Challenges and Innovation in the Hedge Fund Industry
AbstractNew York, NY, USA July 18, 2008
The hedge fund industry is slowly putting the credit crisis behind it, as it looks to new opportunities. Alpha/beta bifurcation and institutional investors’ growing appetite for hedge funds is causing a significant shift in the structural and operational underpinnings of the industry.
Fallout from the credit crisis not only revealed where the weaknesses in the hedge fund industry lie, it also highlighted the ability of some funds to navigate the current environment and vastly outperform the markets and their competition. While the versatile industry is slowly putting the credit crunch behind it, a number of structural challenges remain. In a new report, , Celent examines these challenges and presents a practical view on how the industry responds.
All signs point to the continued institutionalization of large hedge funds. Institutional investors account for an increasing percentage of the client base of hedge funds and pension funds have accelerated their push into the industry. To meet the requirements of these investors, hedge funds have developed a much more mature business model.
Asset concentration among the largest hedge funds largely reflects the changes in capital sources. "Smart money"--endowments or high net worth individuals--are gravitating toward high-profile boutique funds launched by successful portfolio managers which have the potential to generate outsized returns. New money from pension funds is gravitating towards the large, established players with more developed administration and compliance departments.
At the same time, the competition for alpha has been heating up. Circumventing the commoditization trap is one of the biggest challenges for the industry. To this end, hedge funds have become a visible and active participant in the lending business, developed more hybrid capacities and have increasingly sought to build high-capacity / low-latency smart-order routing infrastructures that will allow them to access liquidity faster, reduce market impact, increase speed and reduce trading costs.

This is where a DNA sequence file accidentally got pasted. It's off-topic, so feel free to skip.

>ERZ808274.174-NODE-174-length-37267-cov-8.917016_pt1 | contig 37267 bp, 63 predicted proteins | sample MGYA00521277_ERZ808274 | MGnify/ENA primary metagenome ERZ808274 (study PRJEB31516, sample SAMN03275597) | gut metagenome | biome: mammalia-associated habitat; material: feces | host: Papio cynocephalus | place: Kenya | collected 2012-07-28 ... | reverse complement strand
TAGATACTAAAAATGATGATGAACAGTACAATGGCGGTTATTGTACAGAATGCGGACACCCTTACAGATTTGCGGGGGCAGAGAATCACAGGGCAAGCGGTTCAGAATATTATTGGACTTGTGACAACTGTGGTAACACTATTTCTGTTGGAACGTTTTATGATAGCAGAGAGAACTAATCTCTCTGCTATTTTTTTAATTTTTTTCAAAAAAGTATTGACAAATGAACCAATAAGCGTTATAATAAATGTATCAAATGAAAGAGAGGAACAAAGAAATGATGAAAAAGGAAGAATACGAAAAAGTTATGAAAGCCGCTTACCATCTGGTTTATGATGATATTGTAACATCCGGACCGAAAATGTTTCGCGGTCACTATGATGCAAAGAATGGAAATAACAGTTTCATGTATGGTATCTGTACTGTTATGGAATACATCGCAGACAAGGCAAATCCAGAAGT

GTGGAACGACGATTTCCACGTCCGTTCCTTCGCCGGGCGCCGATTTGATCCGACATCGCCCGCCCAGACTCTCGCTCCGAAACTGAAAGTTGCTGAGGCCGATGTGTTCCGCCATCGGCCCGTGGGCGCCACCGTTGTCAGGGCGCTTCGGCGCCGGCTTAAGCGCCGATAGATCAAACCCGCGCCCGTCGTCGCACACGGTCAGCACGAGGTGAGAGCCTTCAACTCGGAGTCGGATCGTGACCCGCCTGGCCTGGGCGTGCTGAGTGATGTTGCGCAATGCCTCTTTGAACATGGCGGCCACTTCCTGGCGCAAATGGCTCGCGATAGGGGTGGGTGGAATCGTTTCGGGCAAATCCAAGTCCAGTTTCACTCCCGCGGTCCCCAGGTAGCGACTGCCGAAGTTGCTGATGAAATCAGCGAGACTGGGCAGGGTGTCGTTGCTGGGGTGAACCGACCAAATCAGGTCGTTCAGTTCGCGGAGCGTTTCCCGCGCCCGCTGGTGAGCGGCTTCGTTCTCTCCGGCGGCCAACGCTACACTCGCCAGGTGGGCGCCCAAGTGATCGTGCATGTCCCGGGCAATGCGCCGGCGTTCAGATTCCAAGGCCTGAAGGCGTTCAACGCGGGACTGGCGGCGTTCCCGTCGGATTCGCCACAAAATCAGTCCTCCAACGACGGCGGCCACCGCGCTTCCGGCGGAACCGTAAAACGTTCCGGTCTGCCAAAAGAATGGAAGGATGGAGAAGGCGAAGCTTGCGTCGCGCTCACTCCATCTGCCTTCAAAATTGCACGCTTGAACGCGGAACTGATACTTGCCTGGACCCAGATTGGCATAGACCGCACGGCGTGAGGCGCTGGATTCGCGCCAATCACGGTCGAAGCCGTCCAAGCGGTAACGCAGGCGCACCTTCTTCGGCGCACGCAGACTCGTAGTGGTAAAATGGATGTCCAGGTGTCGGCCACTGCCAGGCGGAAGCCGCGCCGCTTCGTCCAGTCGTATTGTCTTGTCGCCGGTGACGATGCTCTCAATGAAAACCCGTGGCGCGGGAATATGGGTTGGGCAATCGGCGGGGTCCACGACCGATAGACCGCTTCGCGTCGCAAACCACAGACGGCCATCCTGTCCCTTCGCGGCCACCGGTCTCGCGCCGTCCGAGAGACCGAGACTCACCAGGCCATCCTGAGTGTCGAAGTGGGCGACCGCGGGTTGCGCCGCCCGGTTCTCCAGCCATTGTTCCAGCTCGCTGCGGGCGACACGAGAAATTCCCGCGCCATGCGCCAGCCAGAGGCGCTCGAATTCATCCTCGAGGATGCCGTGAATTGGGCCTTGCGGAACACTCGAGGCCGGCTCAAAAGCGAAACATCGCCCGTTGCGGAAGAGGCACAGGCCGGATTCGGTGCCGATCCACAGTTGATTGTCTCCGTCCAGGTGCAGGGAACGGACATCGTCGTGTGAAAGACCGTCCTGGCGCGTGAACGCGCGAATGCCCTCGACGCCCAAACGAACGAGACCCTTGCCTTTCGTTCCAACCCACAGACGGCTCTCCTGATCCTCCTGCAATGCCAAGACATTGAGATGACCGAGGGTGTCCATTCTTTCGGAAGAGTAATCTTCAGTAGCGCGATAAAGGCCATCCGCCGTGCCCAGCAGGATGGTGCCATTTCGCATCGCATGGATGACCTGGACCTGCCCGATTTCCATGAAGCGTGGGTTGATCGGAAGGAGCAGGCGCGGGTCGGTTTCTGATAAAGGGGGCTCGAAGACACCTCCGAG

"Risk management and operational infrastructure capabilities of large hedge funds have improved substantially. In many cases, these capabilities have begun to resemble best practices across the financial system," says Isabel Schauerte, an analyst with Celent’s Institutional Securities & Investments Group and co-author of the report.
"In fact, some large hedge funds are slowly morphing into structures more similar to traditional asset managers," she adds.
The 44-page report contains 10 figures and four tables. A table of contents is available online.
Members of Celent's Institutional Securities & Investments research service can download the report electronically by clicking on the icon to the left. Non-members should contact firstname.lastname@example.org for more information.
Celent is a research and advisory firm dedicated to helping financial institutions formulate comprehensive business and technology strategies. Celent publishes reports identifying trends and best practices in financial services technology and conducts consulting engagements for financial institutions looking to use technology to enhance existing business processes or launch new business strategies. With a team of internationally based analysts, Celent is uniquely positioned to offer strategic advice and market insights on a global basis. Celent is a member of the Oliver Wyman Group, which is a wholly-owned operating unit of Marsh & McLennan Companies [NYSE: MMC].
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Table of ContentsNew York, NY, USA July 18, 2008
|Overview of the Current Market Environment||6|
|Hedge Fund Inflows||6|
|Hedge Fund Liquidations||10|
|Tightening Lending Standards||14|
|Permanent Challenges and Industry Responses||18|
|The Separation of Alpha and Beta||18|
|New Frontiers of Risk||20|
|Institutionalization of the Hedge Fund Industry||27|
|Growing PR Pressures||36|
|Mounting Regulatory Pressure||38|